Once everyone ordered food and drinks, one of the guys jumped right in with the first issue of the night. “I got an issue . . . and it involves sex.”
Doc piped in “It’s about time we had a sex issue – been way too long. And really, are there any other kinds of issues? Okay, seriously, what have you got?”
“A colleague of mine asked me to, er, help them with a little project. This person is having an affair and is planning on going away next weekend with their side interest. The cover story is that its for a work conference and I’ve been asked to - should inquiries be made - affirm that indeed we are going out of town for a conference.”
Nails spoke up. “We need some clarification. Will you be called before the conference? During it?”
“Forget that. Do you know the spouse? Is this a good friend of yours? Seems like the answer shouldn’t depend on this stuff, but I guess it does.” Big Dog was usually pretty insightful when it came to spousal issues.
The guy who brought up the issue said “I told you everything pertinent. You need to make your own assumptions on this one. I’m not really sure that any of those details matter. What do you think I should do? What would you do?’
Nails responded first. “I don’t see how there’s any way you can say yes. It doesn’t matter if the spouse actually calls, it doesn’t matter if you know the spouse – cheating is just wrong and if you enable, or at least condone it, you’d be in the wrong too. I think you respond by encouraging them to seek counseling and not have the affair.”
Big Dog agreed. “It could be tempting, especially if this is a real good friend of yours. But I don’t think you want to get involved in something like that.”
El Guapo demurred. “I might be in the minority on this, but I think you’ve got to consider it. Think of the cost versus benefit. Chances are you’re not going to get called on it, your colleague will owe you big time regardless and what the hell do you care what this person does in their private life.”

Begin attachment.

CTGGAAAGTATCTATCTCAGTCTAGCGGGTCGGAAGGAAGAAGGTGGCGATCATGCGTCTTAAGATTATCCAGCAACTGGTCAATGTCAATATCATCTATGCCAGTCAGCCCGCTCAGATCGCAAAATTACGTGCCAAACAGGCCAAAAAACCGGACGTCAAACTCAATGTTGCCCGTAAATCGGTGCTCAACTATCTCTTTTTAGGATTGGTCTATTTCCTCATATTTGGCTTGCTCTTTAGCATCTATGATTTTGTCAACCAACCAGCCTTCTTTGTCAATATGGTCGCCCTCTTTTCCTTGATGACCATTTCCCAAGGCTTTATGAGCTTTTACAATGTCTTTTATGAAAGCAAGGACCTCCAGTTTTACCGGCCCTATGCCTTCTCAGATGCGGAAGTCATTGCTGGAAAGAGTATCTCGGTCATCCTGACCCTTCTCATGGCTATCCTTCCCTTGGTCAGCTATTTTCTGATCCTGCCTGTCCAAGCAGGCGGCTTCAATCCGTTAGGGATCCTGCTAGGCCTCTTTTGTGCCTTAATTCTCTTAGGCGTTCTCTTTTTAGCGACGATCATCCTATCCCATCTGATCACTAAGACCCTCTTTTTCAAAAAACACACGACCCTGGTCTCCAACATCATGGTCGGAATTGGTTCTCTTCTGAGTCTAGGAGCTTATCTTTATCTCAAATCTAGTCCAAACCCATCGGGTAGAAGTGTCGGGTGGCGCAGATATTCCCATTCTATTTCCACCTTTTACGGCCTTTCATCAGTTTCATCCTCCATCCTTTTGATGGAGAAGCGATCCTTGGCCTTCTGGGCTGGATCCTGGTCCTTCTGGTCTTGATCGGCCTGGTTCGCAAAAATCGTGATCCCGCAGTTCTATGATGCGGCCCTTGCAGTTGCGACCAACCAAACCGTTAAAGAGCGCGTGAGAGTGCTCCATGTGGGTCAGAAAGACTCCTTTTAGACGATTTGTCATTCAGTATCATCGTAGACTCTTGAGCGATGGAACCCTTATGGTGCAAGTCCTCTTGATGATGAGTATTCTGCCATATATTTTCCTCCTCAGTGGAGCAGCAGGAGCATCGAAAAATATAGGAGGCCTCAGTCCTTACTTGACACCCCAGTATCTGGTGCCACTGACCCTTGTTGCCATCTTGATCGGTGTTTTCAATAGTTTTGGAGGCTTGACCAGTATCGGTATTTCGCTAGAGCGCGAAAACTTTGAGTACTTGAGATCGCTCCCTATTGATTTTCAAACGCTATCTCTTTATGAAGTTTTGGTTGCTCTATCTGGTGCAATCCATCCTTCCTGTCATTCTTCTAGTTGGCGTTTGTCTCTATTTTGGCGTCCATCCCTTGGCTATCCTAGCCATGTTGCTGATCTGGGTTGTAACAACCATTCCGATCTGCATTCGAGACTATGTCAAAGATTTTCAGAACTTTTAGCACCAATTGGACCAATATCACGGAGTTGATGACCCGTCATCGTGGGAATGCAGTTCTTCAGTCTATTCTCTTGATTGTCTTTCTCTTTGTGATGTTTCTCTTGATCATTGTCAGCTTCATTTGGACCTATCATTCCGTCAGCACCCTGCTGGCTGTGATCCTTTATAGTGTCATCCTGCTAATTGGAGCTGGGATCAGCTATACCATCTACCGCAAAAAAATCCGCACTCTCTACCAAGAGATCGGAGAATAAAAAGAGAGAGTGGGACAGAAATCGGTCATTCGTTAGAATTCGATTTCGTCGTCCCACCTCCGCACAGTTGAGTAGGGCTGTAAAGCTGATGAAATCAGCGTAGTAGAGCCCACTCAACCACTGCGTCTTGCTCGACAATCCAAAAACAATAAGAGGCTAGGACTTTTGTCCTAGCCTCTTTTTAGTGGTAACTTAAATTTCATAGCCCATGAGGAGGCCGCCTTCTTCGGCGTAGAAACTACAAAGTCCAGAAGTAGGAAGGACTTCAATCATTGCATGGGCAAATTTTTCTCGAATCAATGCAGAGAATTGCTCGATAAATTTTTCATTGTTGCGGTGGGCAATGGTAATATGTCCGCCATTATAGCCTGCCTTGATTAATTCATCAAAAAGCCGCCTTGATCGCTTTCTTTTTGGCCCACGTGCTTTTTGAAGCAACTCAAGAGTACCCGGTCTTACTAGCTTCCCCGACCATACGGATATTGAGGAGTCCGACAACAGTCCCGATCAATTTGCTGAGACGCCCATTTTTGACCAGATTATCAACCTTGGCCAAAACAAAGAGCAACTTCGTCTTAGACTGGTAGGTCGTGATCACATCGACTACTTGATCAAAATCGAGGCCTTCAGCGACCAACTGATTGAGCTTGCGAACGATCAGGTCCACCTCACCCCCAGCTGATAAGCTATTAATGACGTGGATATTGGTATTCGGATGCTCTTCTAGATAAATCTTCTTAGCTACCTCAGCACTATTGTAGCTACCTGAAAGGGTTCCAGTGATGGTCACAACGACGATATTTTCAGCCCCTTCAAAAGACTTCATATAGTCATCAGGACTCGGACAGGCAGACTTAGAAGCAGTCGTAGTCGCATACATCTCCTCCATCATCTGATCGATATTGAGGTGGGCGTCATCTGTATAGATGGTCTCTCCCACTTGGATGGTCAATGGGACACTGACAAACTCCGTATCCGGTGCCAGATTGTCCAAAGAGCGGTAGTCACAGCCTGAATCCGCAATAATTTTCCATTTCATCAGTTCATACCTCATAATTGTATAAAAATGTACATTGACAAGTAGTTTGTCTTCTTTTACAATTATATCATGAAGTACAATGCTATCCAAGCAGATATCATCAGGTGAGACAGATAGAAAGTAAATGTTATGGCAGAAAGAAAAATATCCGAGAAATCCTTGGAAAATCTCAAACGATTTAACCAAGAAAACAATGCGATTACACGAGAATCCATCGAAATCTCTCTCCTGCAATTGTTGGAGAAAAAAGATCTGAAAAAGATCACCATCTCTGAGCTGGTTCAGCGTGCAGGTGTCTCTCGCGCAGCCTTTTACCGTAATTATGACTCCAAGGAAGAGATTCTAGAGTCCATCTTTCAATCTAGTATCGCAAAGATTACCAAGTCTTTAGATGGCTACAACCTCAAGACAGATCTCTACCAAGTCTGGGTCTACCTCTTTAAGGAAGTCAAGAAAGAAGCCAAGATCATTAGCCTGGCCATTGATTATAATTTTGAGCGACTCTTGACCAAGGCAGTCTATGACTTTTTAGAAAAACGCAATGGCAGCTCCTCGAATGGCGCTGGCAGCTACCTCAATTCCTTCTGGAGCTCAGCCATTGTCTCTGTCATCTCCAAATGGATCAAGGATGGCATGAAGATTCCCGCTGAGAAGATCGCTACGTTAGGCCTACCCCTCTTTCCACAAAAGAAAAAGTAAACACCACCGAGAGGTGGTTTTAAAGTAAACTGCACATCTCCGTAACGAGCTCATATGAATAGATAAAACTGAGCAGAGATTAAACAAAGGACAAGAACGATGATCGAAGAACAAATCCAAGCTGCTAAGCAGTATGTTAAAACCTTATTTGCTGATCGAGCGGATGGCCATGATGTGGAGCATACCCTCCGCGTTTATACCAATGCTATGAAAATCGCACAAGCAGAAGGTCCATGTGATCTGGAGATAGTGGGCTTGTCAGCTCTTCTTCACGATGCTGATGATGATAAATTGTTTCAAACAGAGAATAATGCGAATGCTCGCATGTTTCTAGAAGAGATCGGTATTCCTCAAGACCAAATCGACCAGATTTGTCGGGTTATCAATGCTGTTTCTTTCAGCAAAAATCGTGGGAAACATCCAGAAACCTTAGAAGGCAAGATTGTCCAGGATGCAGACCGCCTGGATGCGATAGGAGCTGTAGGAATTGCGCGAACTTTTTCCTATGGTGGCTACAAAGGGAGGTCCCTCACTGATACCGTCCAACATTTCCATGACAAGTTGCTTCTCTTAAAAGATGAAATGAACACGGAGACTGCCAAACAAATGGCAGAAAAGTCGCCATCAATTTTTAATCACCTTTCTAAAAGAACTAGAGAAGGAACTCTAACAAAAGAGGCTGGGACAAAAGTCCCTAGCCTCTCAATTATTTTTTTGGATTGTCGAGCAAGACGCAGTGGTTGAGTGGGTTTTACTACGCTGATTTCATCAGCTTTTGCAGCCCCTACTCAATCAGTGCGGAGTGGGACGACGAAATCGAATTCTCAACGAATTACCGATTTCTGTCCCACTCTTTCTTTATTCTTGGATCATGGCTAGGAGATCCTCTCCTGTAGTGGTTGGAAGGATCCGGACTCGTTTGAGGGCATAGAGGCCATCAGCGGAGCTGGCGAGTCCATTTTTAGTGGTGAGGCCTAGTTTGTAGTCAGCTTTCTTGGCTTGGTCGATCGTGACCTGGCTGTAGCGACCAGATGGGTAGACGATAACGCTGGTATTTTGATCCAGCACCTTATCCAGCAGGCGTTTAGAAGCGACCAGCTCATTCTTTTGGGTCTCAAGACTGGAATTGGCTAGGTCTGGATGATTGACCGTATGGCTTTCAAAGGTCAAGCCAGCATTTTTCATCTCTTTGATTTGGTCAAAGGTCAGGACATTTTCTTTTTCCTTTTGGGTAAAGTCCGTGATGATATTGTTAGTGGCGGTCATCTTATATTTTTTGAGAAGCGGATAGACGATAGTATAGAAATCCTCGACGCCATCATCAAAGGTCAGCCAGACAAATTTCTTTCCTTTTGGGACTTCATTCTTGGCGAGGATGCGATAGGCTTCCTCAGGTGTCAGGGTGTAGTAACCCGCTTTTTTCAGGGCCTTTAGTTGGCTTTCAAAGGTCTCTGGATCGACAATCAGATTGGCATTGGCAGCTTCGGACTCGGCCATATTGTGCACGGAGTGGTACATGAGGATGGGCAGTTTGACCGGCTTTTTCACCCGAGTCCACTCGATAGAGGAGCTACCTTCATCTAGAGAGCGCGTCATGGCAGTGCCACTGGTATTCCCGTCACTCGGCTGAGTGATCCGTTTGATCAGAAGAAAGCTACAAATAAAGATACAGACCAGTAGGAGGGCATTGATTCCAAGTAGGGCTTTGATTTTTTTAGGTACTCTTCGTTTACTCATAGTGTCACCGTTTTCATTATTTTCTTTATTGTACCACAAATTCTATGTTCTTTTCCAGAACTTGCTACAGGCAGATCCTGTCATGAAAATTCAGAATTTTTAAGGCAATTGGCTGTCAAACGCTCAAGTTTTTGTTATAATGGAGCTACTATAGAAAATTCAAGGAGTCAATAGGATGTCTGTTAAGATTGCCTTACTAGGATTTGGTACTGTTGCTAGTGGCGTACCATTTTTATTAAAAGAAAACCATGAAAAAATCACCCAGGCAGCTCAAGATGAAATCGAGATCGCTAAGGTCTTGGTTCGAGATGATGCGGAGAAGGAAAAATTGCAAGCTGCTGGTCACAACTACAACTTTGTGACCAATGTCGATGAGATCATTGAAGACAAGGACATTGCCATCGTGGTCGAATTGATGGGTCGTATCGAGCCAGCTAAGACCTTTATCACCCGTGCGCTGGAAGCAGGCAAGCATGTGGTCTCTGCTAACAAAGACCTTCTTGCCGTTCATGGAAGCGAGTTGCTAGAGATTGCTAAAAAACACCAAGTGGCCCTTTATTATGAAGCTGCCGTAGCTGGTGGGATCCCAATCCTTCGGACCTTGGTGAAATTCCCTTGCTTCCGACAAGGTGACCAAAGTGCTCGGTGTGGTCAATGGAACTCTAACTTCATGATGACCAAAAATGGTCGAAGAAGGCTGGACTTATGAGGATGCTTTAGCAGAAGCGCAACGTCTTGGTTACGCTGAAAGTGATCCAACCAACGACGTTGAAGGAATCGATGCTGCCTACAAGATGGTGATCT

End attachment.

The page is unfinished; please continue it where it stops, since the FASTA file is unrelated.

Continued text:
I finally spoke up. “I’m kind of surprising myself on this one but I have to agree with El Guapo, though definitely not for the same reasons. Look, it depends on what assumptions you make. One, I’m assuming the person who asked you is a good friend, not just a colleague. Two, maybe their marriage sucks or maybe you know the spouse is evil and you never thought they’d be good together and you knew they weren’t going to last. Maybe you know the spouse is cheating. Who knows? But I’m assuming that this is a real good friend in a lousy marriage and you got to be there for your friend. Like Nails said, encourage them to not do it, encourage counseling or a divorce, but in the end you got to be there for your friend.”
Most of the guys disagreed with me – felt the moral and ethical lines were pretty clear. In retrospect, despite my answer at the time, I’m not sure what I’d do, but I still think it depends on what assumptions you make.Post script: After everyone spoke up, the guy who brought up the issue revealed that (1) the colleague was a woman (I’m pretty sure we all assumed it was a man) and (2) he didn’t really know her that well and was pretty shocked to be asked. He told her he didn’t feel comfortable doing it. But he also told us that he could imagine circumstances where he might be willing to cover for a friend.